IPPs Explained

Welcome to the ‘IPPs Explained’ section of the TWP website.

IPPs, or Individual Pension Plans, are found within a sub-directory of the Business Owners section of the TWP website as IPPs are for incorporated business owners who are paying themselves a salary.

Essentially an IPP is a super-sized RRSP for Business Owners with 2 incredible benefits:

  1. you can contribute significantly more to the IPP than the RRSP, and
  2. the business pays for everything (contributions, IPP fees, investment fees, etc …).

Please find below approximately 25 short IPP videos.  The design of this page is such that you can use the scroll bar, perhaps on a mobile device, to find a topic you are interesting in and then quickly read the associated text, before or after watching the short video.   And you are welcome just to watch the first IPP video (or two), you don’t need to watch all 25 IPP videos.

Popular IPP videos include:

  • Triennial Valuations Explained
  • 3 Frequent and Common IPP Questions
  • Buying Back Past Service Details
  • IPP Illustrations: 5 Numbers that matter

Also feel free to use the Search capability, the magnifying glass, on the TWP website, as it will find any IPP keywords you are seeking on this page as well.

Note: There are about 7,500 IPPs in place across Canada today.  There were about 15,000 IPPs in place at the peak about 10 years ago.  IPPs are relatively unknown  because there is no additional compensation system in place to popularize these Retirement Income vehicles.  Not to worry, recent proposed tax changes by the CRA are increasing the awareness for legitimate business deductions versus retaining cash within the corporation.

Humour: Pull down with the Scroll Bar and observe my hand positions in each IPP video’s Thumbnail 🙂


What is an IPP?

An IPP, an Individual Pension Plan, is a Defined Benefit (DB) Registered Pension Plan.  The IPP is for Incorporated Business Owners that pay themselves via Salary.   The 2 main benefits are:

  1. a larger ‘Nest Egg’, that
  2. your company paid for (including all associated Fees).

Who can have an IPP?

IPPs are mainly available for ‘Connected’ persons; business owners who own at least 10% of the shares of the IPP sponsoring company.  And are paying themselves Pensionable Earnings; this is Salary, evidenced by a T4 (and other slips).  Dividends do not qualify as Pensionable Earnings.  Also, non-Connected persons may receive an IPP and it is best that your IPP service provider share these exceptions with you.

New Categories of Business Owners with IPPs

IPPs often associated with Doctors, Dentists, Lawyers, Accountants, etc … but Franchise Owners, Internet Moguls, Mature Manufacturing Owners are also receiving IPPs. New IPP recipient categories include civil servants who are starting up a bonafide business, perhaps consulting back to their original employer. And PSB owners, Personal Service Business owners. PSBs are often considered ‘contracted employees’ and their legitimate deductions are limited, but they are allowed to fund their retirement from their business (hence an IPP).

IPP Phase 1: Onboarding

The IPP can be understood in 3 Phases:

  1. Onboarding
  2. Accumulating
  3. Exiting

Onboarding starts with Salary history calculated within an Illustration.  There are 5 Numbers you care about in your Illustration.

IPP Phase 1: Onboarding — Buying Back Past Service

Your company ‘services’ your Pension. And you can determine, based on your Salary History and RRSP contributions, if you can Buy Back Past Service. Always have an Illustration generated to determine if or how much ‘past service’ you can contribute. Plus, you can ‘buy back’ the past service at anytime during the existence of your IPP, possibly just before you Exit/Retire.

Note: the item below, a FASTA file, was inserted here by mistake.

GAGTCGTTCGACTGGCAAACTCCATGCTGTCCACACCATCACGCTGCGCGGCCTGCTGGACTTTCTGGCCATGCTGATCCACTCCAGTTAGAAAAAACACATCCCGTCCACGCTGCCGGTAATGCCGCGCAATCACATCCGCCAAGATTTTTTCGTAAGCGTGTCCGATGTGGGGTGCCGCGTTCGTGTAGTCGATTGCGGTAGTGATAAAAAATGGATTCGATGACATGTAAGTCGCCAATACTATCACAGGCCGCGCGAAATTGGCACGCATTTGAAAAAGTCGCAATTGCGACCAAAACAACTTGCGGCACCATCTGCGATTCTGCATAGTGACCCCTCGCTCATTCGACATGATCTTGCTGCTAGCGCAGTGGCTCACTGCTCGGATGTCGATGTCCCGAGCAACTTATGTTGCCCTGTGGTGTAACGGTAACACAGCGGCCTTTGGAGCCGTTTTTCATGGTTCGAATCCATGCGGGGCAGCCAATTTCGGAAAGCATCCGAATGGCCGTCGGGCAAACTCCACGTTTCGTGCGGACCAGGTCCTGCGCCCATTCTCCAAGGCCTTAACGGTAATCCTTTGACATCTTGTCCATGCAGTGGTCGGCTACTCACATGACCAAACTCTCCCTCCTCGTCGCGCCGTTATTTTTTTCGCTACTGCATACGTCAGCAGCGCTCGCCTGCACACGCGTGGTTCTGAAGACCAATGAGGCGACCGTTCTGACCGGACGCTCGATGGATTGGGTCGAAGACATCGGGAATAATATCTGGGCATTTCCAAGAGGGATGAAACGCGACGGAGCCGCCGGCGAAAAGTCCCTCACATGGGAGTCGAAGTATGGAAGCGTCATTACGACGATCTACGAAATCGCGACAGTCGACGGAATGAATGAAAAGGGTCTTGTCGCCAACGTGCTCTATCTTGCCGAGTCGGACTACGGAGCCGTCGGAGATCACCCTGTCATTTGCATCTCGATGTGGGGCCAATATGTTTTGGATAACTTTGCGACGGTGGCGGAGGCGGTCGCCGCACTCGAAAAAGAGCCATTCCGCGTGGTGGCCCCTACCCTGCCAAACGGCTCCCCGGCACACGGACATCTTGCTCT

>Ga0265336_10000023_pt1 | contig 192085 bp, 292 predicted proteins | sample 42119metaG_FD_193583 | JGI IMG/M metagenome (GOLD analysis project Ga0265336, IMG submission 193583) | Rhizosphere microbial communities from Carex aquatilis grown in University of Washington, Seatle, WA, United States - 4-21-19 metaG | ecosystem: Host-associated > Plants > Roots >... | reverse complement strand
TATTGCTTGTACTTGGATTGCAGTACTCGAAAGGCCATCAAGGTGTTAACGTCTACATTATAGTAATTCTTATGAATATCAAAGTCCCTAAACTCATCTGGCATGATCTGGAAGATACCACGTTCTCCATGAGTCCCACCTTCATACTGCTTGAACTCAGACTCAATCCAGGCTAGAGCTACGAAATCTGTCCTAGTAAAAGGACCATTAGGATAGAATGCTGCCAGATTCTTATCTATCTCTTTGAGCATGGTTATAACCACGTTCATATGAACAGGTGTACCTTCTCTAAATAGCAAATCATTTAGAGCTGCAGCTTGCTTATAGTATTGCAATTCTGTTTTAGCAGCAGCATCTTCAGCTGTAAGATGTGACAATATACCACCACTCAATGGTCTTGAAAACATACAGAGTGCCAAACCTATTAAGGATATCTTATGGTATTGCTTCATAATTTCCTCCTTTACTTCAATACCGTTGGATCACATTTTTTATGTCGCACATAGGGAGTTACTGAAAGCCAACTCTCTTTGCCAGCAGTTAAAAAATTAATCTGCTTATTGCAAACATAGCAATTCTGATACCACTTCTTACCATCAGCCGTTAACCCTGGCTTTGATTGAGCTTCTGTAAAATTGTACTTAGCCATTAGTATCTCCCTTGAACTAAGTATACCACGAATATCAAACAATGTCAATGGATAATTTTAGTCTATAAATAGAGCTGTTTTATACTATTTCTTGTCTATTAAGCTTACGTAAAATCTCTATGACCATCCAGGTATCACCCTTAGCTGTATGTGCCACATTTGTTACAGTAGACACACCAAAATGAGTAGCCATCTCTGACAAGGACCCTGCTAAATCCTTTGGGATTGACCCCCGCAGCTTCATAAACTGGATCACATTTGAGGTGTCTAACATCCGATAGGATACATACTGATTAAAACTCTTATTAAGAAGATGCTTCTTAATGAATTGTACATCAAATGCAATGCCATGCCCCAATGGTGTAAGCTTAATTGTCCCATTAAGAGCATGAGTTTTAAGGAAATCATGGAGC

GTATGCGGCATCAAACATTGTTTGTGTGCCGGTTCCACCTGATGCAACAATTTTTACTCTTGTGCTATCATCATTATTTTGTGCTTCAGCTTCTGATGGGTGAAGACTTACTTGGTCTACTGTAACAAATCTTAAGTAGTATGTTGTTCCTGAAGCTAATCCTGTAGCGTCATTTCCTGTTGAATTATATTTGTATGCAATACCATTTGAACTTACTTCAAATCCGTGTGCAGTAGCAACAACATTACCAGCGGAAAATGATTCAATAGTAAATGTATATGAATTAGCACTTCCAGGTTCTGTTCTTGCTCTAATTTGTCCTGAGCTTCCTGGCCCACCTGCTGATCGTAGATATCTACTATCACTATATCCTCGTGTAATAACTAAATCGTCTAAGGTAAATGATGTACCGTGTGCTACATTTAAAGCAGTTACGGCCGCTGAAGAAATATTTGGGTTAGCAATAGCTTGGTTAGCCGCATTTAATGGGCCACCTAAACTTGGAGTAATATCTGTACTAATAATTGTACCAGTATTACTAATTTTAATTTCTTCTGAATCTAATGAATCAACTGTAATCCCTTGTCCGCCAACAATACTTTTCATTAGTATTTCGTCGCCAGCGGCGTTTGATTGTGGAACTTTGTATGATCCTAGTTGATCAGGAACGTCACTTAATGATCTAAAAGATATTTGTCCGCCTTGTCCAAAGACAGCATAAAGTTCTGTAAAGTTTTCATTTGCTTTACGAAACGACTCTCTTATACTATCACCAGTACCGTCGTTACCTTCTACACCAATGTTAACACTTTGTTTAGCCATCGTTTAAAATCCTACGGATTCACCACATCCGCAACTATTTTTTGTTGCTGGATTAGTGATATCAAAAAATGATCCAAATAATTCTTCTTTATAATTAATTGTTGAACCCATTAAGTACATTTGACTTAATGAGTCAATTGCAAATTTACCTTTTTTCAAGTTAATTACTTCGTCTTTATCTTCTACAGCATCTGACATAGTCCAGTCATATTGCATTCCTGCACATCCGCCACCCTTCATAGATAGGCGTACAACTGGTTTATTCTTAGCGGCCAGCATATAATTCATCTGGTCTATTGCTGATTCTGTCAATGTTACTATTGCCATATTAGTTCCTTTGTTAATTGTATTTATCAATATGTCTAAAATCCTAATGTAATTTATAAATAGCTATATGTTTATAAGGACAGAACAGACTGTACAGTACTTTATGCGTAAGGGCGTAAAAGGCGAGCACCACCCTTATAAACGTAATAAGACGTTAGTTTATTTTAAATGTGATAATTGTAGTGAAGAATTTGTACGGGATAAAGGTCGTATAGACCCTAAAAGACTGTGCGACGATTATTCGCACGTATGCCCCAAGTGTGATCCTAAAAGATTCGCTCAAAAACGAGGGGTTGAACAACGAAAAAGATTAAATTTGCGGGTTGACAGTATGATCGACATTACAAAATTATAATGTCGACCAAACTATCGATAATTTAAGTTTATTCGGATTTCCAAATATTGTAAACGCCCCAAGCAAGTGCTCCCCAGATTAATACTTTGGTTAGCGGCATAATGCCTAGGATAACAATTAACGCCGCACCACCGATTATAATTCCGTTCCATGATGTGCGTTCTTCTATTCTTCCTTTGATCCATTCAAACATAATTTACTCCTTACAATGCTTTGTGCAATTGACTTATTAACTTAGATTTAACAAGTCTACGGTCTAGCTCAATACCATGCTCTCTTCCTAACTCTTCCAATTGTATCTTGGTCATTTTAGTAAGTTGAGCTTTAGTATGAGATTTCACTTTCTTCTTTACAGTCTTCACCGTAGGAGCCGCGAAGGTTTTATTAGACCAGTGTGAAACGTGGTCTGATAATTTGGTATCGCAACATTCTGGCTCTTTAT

IPP Phase 1: Onboarding — Bringing your RRSPs into the AVC account

You can bring your RRSPs into the AVC (Additional Voluntary Contribution) account of the IPP. And whether or not you used the RRSPs to buy back past service, and whether or not you contribute the $600 per year to your RRSP, the entire investment management fees for the IPP, DB and AVC accounts, are deductible by the corporation.

IPP Phase 2: Accumulation with Prescribed Growth

By law, Illustrations assume a 7.5% rate of return, as Inflation was 4% (around 1990) when the laws were written. The actual formula is 3.5% plus Inflation, per annum, net of fees. So if Inflation is 2%, your IPP investment must grow at 5.5% each year (net of fees). And that is why Rules Based Investing, Pension Style Investing, is key for IPPs, as Capital Preservation is paramount. Every 3 years, at a Triennial Valuation, your Nest Egg is examined to see if your IPP assets are on track.

IPP Corporate Deductions

As your sponsoring company pays for your IPP, there are 4 main deductions, all legitimate.

  1. Contributions; including the corporate cash portion of buying back past service
  2. Interest charges if you borrow to contribute to your IPP
  3. Investment management fees, and
  4. IPP fees and possibly provincial filing fees.

There can be ‘other’ fees but they are generally considered part of the above.

IPP Quick Summary

You can contribute more to your Nest Egg.  And your company entirely funds the IPP. Legitimately.

IPPs and Creditor Proofing

No entity, Government or otherwise, can take your IPP from you.  Divorce is another story.

IPP Phase 3: Exiting — Timeframe

There are many options to consider as the business ownership of the business ends. You’ve been in the Accumulation Phase of the IPP, and now, 2 years before decision to exit (sale,  succession, winding down)  occurs, please start communicating with your Trusted Wealth Professional and/or IPP Service Provider as to your options.  But it is key that you start planning 2 years in advance.

IPP Phase 3: Exiting — Options

Upon Exiting the IPP, the DB portion of your IPP has 3 options:

  1. Take the Pension, with or without Terminal Funding, and you must keep an ongoing business and pay Accounting plus IPP fees.
  2. Not take the pension, transfer the assets back to a LIRA/LIF (depends upon your age). You may need to pay tax on the excess surplus assets (and then unlock half of the assets to an RRSP/RIF).